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Artisans of Greek Religion: (Re)Shaping the Gods in Poetry and Art of Ancient Greece

A216
Panel Chair: Miguel Herrero de Jáuregui | Friday, August 28, 9-11 a.m.

This panel will explore the dynamic role of poets and artists in the construction of classical Greek religion. Relatively stable representations of the gods in texts and images are a consequence of the traditional character of Greek religious discourses. However, depictions of divine forms and powers were embedded in multiform and open accounts constantly revisited by poets and artists, who were free, almost compelled, to innovate within the conventional frame, to shift the meanings of traditional aspects of the gods, and to create new (yet recognizable) constructions of the divine. The papers will analyse several instances of the dialectic relationship of tradition and innovation in oral, textual, and iconographic accounts of divine forms and actions, considering the active role of the expected audience in the construal of specific meanings of each particular description or narrative.

Gabriella Pironti

Dynamics of Representation of the Divine in Archaic Greek Poetry

Herodotus’ statement about the founding role of Homeric and Hesiodic poems in the representation of the divine in ancient Greece have greatly influenced, and justified, a reading in dogmatic, almost static, sense of such role. This paper, instead, aims to explore the dynamics between tradition and innovation in religious matters, which departs from these archaic components, through the analysis of some cases of narrative reconfiguration (e. g. in the Iliad, the Diôs Apatê, and the Theomachia). The poet is not only in dialogue with tradition, but also collaborates, on the basis of a shared knowledge, with an audience as an active agent in the (re)construction of meaning which is the ultimate goal of poetic representation (e. g. “Hera’s wrath” in the Homeric Hymn to Apollo). Such poetic representation of the divine has its own autonomous potentiality which deserves to be wholly appreciated in a new light.

Carmine Pisano

Hermes’ klutà érga in the Workshop of Greek Poets. For an “Epidemiological” Analysis of Ancient Narratives of Divine Actions

This paper intends to study the dialectic between tradition and innovation in the context of the Greek narratives of divine actions in the light of the Sperberian model of the “epidemiological” analysis, considering the different versions of a myth not as variants of an hypothetical original narrative, but as reformulations related to specific cultural frameworks, at the same time individual and social. I shall focus in the case study of the klutà érga of the newborn Hermes: theft of Apollo’s cattle, invention of the lyre, reconciliation with his brother, mutual exchange of gifts. Within this traditional narrative frame, immediately recognizable by the Greek public, the single authors change the chronological order of the events or focus on a particular segment of the story in relation to specific cultural choices, influenced by the enunciative contexts of execution and by the horizon of expectation of the recipients.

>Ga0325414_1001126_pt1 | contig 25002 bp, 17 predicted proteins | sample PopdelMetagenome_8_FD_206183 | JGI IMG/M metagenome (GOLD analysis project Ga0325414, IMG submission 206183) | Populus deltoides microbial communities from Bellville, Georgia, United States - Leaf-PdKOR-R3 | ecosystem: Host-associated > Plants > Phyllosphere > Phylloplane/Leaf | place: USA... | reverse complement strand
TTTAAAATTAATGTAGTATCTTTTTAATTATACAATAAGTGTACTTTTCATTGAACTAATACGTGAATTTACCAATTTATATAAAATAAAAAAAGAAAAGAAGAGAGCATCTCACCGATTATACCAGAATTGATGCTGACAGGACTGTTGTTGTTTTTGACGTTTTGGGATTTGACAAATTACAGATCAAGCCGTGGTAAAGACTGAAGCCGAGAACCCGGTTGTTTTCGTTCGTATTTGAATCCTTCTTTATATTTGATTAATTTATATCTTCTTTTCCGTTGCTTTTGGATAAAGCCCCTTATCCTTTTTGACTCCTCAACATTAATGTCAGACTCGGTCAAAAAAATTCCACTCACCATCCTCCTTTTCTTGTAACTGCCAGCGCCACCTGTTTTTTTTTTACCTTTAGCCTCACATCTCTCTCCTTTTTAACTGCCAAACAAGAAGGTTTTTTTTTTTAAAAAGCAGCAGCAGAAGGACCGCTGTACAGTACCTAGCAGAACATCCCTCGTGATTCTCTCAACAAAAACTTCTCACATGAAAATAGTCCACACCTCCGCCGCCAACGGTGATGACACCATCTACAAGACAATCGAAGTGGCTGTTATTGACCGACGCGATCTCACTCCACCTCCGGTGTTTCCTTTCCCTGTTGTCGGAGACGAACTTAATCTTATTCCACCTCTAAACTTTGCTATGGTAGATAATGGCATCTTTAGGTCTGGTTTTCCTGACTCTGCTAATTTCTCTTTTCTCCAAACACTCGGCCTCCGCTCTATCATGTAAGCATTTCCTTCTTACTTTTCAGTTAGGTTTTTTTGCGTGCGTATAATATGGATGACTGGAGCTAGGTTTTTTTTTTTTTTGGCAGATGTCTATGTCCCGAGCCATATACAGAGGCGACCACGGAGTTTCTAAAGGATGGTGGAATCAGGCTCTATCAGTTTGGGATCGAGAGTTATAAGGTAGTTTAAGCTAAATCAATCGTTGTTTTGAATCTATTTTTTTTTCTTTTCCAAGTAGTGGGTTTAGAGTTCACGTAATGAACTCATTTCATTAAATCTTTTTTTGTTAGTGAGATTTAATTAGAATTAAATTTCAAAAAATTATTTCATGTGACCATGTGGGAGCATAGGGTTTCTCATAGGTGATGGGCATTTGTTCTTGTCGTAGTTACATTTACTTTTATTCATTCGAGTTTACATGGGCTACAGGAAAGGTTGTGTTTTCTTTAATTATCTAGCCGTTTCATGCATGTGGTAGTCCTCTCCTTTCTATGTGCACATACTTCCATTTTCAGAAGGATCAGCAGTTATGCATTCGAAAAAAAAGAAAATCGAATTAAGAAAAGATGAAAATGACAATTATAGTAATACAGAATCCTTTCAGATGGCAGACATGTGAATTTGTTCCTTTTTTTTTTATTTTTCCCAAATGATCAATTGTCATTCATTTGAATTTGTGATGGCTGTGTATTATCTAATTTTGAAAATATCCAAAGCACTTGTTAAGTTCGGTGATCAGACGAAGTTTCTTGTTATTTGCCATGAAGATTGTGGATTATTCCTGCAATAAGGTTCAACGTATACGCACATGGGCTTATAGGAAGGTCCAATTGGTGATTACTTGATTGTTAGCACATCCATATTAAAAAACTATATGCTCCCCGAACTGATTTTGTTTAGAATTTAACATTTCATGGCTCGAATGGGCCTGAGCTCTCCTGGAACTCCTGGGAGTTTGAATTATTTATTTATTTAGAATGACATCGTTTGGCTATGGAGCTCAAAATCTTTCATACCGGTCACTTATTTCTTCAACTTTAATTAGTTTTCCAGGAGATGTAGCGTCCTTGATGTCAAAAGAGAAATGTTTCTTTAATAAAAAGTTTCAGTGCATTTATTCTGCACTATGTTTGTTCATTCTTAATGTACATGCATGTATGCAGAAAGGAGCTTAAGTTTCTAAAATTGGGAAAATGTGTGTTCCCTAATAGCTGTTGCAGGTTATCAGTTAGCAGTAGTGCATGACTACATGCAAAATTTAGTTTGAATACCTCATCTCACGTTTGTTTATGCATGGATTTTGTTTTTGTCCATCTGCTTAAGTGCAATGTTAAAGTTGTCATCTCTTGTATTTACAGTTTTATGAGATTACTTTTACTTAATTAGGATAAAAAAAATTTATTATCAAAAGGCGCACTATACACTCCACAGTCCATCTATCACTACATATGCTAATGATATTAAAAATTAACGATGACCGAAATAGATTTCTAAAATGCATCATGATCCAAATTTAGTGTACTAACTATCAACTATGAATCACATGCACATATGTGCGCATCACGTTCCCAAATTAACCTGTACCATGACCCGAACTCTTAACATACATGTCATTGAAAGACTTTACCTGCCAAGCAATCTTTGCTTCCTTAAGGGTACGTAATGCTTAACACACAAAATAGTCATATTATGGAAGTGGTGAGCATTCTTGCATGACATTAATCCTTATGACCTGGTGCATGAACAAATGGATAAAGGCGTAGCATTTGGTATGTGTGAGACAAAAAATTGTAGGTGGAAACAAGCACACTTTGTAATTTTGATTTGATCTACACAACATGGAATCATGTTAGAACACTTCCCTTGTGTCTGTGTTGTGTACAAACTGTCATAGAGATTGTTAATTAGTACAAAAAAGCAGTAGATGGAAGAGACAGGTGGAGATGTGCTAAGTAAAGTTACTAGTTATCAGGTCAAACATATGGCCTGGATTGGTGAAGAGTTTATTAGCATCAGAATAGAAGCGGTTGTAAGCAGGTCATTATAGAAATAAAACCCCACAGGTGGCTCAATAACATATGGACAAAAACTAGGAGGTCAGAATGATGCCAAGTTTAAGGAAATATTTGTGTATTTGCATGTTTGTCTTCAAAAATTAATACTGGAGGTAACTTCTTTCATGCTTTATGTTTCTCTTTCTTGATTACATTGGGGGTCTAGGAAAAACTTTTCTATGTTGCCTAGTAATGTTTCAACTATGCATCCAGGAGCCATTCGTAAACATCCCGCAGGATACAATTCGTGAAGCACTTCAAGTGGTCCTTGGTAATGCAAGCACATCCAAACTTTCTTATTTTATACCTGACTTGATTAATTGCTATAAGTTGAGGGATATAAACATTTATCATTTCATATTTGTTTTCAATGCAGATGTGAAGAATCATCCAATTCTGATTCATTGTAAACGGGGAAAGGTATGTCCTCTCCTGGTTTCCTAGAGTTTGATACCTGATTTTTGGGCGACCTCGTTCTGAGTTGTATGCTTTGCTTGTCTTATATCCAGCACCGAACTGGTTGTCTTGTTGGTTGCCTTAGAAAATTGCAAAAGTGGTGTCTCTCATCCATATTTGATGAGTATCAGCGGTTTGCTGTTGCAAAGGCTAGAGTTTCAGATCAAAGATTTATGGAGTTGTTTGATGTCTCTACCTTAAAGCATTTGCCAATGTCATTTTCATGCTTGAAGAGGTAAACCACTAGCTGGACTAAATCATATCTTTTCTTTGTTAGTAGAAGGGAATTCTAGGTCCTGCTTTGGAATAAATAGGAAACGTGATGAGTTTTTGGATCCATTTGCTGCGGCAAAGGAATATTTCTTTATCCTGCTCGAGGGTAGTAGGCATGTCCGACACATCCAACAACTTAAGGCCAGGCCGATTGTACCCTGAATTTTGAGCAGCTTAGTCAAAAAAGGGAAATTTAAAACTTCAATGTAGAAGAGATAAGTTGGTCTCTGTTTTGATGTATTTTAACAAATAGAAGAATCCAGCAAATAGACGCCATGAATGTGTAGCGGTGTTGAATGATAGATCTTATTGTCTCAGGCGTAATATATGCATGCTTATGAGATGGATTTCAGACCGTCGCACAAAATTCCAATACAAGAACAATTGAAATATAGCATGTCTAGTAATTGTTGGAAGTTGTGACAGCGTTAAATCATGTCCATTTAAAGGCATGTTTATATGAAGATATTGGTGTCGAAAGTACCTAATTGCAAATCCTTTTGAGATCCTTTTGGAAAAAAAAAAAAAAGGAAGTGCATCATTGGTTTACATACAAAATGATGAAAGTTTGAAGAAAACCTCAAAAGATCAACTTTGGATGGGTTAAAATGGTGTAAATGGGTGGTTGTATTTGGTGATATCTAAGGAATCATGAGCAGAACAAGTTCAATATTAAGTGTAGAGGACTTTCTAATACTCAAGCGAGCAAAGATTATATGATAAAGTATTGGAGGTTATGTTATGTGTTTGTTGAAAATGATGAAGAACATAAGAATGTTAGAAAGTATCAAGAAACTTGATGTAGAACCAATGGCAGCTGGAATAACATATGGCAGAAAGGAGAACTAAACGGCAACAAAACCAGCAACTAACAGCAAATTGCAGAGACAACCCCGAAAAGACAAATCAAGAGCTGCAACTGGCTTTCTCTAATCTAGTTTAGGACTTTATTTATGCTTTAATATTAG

Adeline Grand-Clément

Gods in Colour: The Variegated Facets of Divine Powers

Colours, due to their capacity to catch attention and to convey emotions, offer a good means of expressing the powers of the gods. Hence, they are useful for poets or craftsmen, as they contribute to the shaping of the invisible entities, in both literature and visual arts. Many of the divine epithets found in archaic poetry refer to chromatism, and we know that the statues of the gods were also colourful. Yet, the chromatic aspect of each god is not fixed and may vary over time. Even though the ‘traditional’ epithets, inherited from Homer, were still used by the poets from the Archaic period to the Hellenistic era, their meaning and the images they convey can change. This paper aims at exploring several examples of this shift of meaning, by paying attention to the way the values attached to divine colours can vary according to some specific contexts.

Vassiliki Zachari

Eros at the Altar: Between Innovation and Tradition on Attic Vase-Painting

Gods at the altar were a favourite subject on black-figured and red-figured attic vases. At the turning point of the late archaic period, when the new technique is enthusiastically adopted by the Keramikos’ artisans, a new divinity timidly enters in the attic imagery: Eros. Despite the lack of prominent sanctuaries and altars for the worship of this primordial divinity according to Plato (Symposium, 189C 4-8) and the archaeological realia in Attica, the visual images of Eros abound in wide variety, mostly during the second half of the 5th c. and the beginning of the 4th c. B.C. This paper will examine and analyze the precise contexts of Eros’ presence at an altar in this series of vases in order to understand the meaning of these scenes.

Corinne Bonnet

Response

Corinne Bonnet will act as respondent to the issues raised in the previous papers.

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